The Festival of Sprituality and Peace in Edinburgh (3-27 August 2012) is an Interfaith and intercultural event; there are Jewish, Islamic, Christian and Daoist events, for example, as well as artists from every contintent but Antarctica.
The focus is on diversity and co-operation, and above all on being all-inclusive, without simply blurring edges and boundaries.
But what is the relationship between 'interfaith' and 'no faith'? Where do Secular Humanists fall in this atmosphere of inclusivity?
The question of whether Humanism and theism are or can be compatible is a difficult one. Many Humanist organisations insist that Humanism necessitates scepticism, secularism, and rejection of all supernatural phenomena, but at the same time there are religious individuals who happily identify as Humanists. So is Humanism compatible with the Festival of Spirituality and Peace?
As a Humanist and a Festival media intern and blogger, I clearly think so. Though I do have the occasional disconcerting moment when I find myself, a lifelong atheist, sitting alongside a bookshelf of hymn books writing blurbs for prayer meetings, at its heart I find the spirit of the Festival of Spirituality and Peace very close to that of Humanism as I experience it.
Modern Humanism draws on spiritual backgrounds including Confucism, Buddhism, ancient Indian philosophy and Christian teachings. The principles behind Humanism are love, humanity, and above all community. One of the big draws of Humanism is being part of a non-religious philosophical community that brings together a diverse range of people.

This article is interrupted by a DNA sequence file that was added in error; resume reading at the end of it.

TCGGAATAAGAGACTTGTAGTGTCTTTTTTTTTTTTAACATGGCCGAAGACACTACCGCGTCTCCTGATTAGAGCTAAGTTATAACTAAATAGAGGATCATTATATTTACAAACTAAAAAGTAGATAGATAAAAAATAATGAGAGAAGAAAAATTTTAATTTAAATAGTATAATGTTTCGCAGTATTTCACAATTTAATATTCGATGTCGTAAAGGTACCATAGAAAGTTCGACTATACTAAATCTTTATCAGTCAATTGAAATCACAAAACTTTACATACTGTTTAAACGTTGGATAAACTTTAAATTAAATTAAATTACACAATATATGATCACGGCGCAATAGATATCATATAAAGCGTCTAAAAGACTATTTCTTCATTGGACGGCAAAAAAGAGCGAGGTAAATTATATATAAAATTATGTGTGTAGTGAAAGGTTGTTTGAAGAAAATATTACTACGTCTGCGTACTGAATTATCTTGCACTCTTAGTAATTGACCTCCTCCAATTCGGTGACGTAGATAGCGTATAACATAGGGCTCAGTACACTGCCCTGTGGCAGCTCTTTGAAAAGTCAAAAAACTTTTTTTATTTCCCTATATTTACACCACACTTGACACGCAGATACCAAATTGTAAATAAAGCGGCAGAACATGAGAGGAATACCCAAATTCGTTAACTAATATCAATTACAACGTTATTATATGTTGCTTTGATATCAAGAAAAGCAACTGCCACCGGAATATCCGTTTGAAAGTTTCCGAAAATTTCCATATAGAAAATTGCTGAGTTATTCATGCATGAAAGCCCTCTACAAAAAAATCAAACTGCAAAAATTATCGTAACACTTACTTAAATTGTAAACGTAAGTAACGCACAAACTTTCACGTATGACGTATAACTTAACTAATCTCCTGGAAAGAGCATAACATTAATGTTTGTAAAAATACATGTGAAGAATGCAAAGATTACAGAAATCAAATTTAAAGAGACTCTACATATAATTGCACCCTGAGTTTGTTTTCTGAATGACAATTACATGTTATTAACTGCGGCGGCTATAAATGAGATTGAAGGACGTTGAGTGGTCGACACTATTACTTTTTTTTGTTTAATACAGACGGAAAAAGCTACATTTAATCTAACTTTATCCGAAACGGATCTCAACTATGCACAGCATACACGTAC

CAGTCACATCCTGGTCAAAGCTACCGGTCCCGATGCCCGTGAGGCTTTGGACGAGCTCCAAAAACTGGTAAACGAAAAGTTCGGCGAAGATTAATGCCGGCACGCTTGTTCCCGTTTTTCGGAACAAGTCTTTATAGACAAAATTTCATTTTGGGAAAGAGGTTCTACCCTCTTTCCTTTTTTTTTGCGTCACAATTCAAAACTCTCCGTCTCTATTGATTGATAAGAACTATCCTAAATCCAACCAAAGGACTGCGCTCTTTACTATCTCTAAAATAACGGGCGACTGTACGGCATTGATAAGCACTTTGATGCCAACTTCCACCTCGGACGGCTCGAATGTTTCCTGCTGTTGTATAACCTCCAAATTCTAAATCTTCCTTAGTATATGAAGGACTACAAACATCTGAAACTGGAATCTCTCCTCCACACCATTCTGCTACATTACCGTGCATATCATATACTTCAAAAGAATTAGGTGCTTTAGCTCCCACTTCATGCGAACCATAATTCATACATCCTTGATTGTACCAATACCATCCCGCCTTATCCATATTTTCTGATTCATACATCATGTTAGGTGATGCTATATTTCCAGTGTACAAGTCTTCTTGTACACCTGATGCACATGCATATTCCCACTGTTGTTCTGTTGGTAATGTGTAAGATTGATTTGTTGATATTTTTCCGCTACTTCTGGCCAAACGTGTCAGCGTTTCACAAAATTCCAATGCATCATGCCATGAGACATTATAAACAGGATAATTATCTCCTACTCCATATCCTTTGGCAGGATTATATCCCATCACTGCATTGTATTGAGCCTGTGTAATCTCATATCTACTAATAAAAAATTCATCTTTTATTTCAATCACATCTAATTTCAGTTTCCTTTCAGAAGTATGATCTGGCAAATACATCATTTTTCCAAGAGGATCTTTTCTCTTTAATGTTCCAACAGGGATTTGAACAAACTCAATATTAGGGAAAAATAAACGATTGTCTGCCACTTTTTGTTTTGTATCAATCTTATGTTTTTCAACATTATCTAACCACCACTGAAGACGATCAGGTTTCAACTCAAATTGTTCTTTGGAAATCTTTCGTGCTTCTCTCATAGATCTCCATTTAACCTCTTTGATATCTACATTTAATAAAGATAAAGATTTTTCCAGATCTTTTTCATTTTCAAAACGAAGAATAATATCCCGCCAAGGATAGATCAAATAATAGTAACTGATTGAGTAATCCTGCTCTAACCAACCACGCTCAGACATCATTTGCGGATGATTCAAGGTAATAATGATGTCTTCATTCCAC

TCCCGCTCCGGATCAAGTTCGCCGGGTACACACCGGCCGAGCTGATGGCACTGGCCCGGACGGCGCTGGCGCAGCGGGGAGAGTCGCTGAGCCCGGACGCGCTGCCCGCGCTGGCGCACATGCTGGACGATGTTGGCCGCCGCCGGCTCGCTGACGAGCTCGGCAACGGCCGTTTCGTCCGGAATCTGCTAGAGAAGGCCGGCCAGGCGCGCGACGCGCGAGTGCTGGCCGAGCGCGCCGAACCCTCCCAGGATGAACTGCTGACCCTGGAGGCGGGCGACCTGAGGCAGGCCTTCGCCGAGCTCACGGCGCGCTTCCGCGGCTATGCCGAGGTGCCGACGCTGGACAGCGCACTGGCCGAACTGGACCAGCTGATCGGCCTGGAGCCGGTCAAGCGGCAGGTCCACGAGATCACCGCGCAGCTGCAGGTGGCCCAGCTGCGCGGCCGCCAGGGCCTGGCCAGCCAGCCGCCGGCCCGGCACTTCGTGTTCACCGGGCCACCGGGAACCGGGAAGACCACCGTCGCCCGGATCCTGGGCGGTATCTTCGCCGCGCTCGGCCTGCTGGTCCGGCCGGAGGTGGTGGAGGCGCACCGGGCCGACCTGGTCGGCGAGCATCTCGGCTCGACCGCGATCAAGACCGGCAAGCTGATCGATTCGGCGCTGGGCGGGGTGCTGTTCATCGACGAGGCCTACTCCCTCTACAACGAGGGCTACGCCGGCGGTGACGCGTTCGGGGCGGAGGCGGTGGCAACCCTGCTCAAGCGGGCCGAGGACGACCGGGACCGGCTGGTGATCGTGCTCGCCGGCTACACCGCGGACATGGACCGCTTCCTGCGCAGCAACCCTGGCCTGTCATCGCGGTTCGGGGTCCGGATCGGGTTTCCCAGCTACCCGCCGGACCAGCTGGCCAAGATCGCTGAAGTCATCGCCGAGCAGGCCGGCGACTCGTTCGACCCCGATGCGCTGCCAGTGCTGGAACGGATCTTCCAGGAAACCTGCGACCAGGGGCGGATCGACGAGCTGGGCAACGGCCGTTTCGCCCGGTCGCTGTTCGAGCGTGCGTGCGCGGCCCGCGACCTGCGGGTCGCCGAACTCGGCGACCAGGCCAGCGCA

Most critically, Humanism is about rationality, and about making sense of the world using reason and empiricism. In this sense, Humanism is compatible with any religion willing to question and re-evaluate itself when necessary. Many of FoSP's conversation events such as Disorganised Religion (Thursday August 9) and Women in Religion (Tuesday August 21) are very much in the rational spirit of Humanism.
Is the difference between ‘faith’ and ‘no faith’ really as stark as it seems? There are religious Humanists; there are atheists who identify as Christian. When it comes down to it, we all want a better world, and we all have faith that we can achieve it. In this sense, Humanist philosophy, despite its lack of overt spirituality, is not only compatible with Festival of Spirituality and Peace but at the heart of it.
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(c) Katie MacFadyen is a fourth year student of Classics at the University of Edinburgh, about to start a dissertation in Reception Studies: the study of how classics is and has been used in subsequent cultural contexts. She also writes speculative fiction and theatre, as well as film and book reviews. Her theatre reviews from the Fringe Festival 2011 can be found on http://thenewkid.co.uk and http://somesuchlike.wordpress.com. She is a media intern for the Festival of Spirituality and Peace 2012 and contributes regularly to Spirituality and Peace News (http://festivalofspirituality.blogspot.co.uk/).